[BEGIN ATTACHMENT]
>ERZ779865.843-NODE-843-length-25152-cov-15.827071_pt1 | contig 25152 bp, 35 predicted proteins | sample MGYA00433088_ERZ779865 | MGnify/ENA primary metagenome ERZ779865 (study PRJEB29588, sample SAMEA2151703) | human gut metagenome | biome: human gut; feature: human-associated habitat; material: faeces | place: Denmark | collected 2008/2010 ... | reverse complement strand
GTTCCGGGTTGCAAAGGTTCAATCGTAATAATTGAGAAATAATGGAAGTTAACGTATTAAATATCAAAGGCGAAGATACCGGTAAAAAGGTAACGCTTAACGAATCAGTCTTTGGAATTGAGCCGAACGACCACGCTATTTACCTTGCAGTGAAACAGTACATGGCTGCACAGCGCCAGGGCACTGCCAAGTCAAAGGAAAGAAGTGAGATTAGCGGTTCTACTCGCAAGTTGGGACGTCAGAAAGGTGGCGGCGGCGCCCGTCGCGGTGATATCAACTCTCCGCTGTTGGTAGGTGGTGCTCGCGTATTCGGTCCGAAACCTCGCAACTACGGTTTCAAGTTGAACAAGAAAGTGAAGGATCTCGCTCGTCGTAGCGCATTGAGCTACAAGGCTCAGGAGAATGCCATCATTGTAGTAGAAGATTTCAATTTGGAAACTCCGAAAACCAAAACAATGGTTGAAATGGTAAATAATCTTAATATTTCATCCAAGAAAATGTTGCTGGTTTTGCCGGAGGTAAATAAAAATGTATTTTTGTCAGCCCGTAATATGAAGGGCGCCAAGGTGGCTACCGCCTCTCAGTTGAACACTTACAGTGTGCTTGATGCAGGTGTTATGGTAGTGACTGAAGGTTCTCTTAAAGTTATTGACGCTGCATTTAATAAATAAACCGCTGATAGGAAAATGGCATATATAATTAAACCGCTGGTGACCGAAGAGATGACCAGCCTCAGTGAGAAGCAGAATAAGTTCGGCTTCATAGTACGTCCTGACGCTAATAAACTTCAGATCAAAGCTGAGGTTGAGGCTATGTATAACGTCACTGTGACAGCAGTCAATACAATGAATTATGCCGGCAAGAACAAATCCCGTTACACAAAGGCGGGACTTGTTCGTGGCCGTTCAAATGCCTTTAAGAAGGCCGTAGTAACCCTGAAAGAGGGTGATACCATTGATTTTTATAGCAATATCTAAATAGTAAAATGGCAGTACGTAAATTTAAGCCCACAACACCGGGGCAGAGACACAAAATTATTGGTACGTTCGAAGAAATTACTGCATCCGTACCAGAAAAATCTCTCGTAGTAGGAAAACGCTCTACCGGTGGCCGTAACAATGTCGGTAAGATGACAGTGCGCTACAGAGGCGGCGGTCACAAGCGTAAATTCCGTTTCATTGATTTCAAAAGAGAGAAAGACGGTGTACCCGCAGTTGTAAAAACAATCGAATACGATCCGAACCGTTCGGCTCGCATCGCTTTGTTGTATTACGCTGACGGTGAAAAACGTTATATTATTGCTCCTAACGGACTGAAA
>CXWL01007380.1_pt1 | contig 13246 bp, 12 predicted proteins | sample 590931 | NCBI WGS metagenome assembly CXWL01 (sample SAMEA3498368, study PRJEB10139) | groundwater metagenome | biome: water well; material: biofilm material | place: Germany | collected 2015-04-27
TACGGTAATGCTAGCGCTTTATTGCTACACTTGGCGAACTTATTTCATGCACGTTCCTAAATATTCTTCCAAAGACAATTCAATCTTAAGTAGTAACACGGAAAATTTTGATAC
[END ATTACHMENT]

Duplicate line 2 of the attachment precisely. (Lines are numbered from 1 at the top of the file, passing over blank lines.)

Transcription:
GTTCCGGGTTGCAAAGGTTCAATCGTAATAATTGAGAAATAATGGAAGTTAACGTATTAAATATCAAAGGCGAAGATACCGGTAAAAAGGTAACGCTTAACGAATCAGTCTTTGGAATTGAGCCGAACGACCACGCTATTTACCTTGCAGTGAAACAGTACATGGCTGCACAGCGCCAGGGCACTGCCAAGTCAAAGGAAAGAAGTGAGATTAGCGGTTCTACTCGCAAGTTGGGACGTCAGAAAGGTGGCGGCGGCGCCCGTCGCGGTGATATCAACTCTCCGCTGTTGGTAGGTGGTGCTCGCGTATTCGGTCCGAAACCTCGCAACTACGGTTTCAAGTTGAACAAGAAAGTGAAGGATCTCGCTCGTCGTAGCGCATTGAGCTACAAGGCTCAGGAGAATGCCATCATTGTAGTAGAAGATTTCAATTTGGAAACTCCGAAAACCAAAACAATGGTTGAAATGGTAAATAATCTTAATATTTCATCCAAGAAAATGTTGCTGGTTTTGCCGGAGGTAAATAAAAATGTATTTTTGTCAGCCCGTAATATGAAGGGCGCCAAGGTGGCTACCGCCTCTCAGTTGAACACTTACAGTGTGCTTGATGCAGGTGTTATGGTAGTGACTGAAGGTTCTCTTAAAGTTATTGACGCTGCATTTAATAAATAAACCGCTGATAGGAAAATGGCATATATAATTAAACCGCTGGTGACCGAAGAGATGACCAGCCTCAGTGAGAAGCAGAATAAGTTCGGCTTCATAGTACGTCCTGACGCTAATAAACTTCAGATCAAAGCTGAGGTTGAGGCTATGTATAACGTCACTGTGACAGCAGTCAATACAATGAATTATGCCGGCAAGAACAAATCCCGTTACACAAAGGCGGGACTTGTTCGTGGCCGTTCAAATGCCTTTAAGAAGGCCGTAGTAACCCTGAAAGAGGGTGATACCATTGATTTTTATAGCAATATCTAAATAGTAAAATGGCAGTACGTAAATTTAAGCCCACAACACCGGGGCAGAGACACAAAATTATTGGTACGTTCGAAGAAATTACTGCATCCGTACCAGAAAAATCTCTCGTAGTAGGAAAACGCTCTACCGGTGGCCGTAACAATGTCGGTAAGATGACAGTGCGCTACAGAGGCGGCGGTCACAAGCGTAAATTCCGTTTCATTGATTTCAAAAGAGAGAAAGACGGTGTACCCGCAGTTGTAAAAACAATCGAATACGATCCGAACCGTTCGGCTCGCATCGCTTTGTTGTATTACGCTGACGGTGAAAAACGTTATATTATTGCTCCTAACGGACTGAAA